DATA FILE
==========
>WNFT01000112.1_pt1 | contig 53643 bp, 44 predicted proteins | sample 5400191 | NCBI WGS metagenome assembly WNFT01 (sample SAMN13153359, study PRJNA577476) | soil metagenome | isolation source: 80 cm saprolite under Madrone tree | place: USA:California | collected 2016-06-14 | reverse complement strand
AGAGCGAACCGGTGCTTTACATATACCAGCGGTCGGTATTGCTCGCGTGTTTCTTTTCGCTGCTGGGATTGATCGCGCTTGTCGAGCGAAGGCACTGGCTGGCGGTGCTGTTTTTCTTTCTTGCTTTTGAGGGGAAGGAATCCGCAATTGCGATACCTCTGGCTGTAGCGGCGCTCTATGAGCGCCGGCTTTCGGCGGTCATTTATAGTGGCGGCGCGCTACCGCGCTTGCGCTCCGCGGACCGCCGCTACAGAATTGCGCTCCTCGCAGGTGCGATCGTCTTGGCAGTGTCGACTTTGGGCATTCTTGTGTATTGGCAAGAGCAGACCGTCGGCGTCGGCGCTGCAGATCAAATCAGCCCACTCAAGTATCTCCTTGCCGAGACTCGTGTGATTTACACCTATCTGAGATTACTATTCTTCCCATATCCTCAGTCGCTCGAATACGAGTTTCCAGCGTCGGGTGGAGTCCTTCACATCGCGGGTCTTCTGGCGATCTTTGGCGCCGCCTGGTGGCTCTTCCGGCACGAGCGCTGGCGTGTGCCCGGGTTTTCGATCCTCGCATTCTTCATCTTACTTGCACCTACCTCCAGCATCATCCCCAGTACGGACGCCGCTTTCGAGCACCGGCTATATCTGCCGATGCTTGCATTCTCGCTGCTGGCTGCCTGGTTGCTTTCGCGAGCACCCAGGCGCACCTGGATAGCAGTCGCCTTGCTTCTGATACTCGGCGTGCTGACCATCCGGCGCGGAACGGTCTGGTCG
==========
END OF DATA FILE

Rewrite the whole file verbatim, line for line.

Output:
>WNFT01000112.1_pt1 | contig 53643 bp, 44 predicted proteins | sample 5400191 | NCBI WGS metagenome assembly WNFT01 (sample SAMN13153359, study PRJNA577476) | soil metagenome | isolation source: 80 cm saprolite under Madrone tree | place: USA:California | collected 2016-06-14 | reverse complement strand
AGAGCGAACCGGTGCTTTACATATACCAGCGGTCGGTATTGCTCGCGTGTTTCTTTTCGCTGCTGGGATTGATCGCGCTTGTCGAGCGAAGGCACTGGCTGGCGGTGCTGTTTTTCTTTCTTGCTTTTGAGGGGAAGGAATCCGCAATTGCGATACCTCTGGCTGTAGCGGCGCTCTATGAGCGCCGGCTTTCGGCGGTCATTTATAGTGGCGGCGCGCTACCGCGCTTGCGCTCCGCGGACCGCCGCTACAGAATTGCGCTCCTCGCAGGTGCGATCGTCTTGGCAGTGTCGACTTTGGGCATTCTTGTGTATTGGCAAGAGCAGACCGTCGGCGTCGGCGCTGCAGATCAAATCAGCCCACTCAAGTATCTCCTTGCCGAGACTCGTGTGATTTACACCTATCTGAGATTACTATTCTTCCCATATCCTCAGTCGCTCGAATACGAGTTTCCAGCGTCGGGTGGAGTCCTTCACATCGCGGGTCTTCTGGCGATCTTTGGCGCCGCCTGGTGGCTCTTCCGGCACGAGCGCTGGCGTGTGCCCGGGTTTTCGATCCTCGCATTCTTCATCTTACTTGCACCTACCTCCAGCATCATCCCCAGTACGGACGCCGCTTTCGAGCACCGGCTATATCTGCCGATGCTTGCATTCTCGCTGCTGGCTGCCTGGTTGCTTTCGCGAGCACCCAGGCGCACCTGGATAGCAGTCGCCTTGCTTCTGATACTCGGCGTGCTGACCATCCGGCGCGGAACGGTCTGGTCG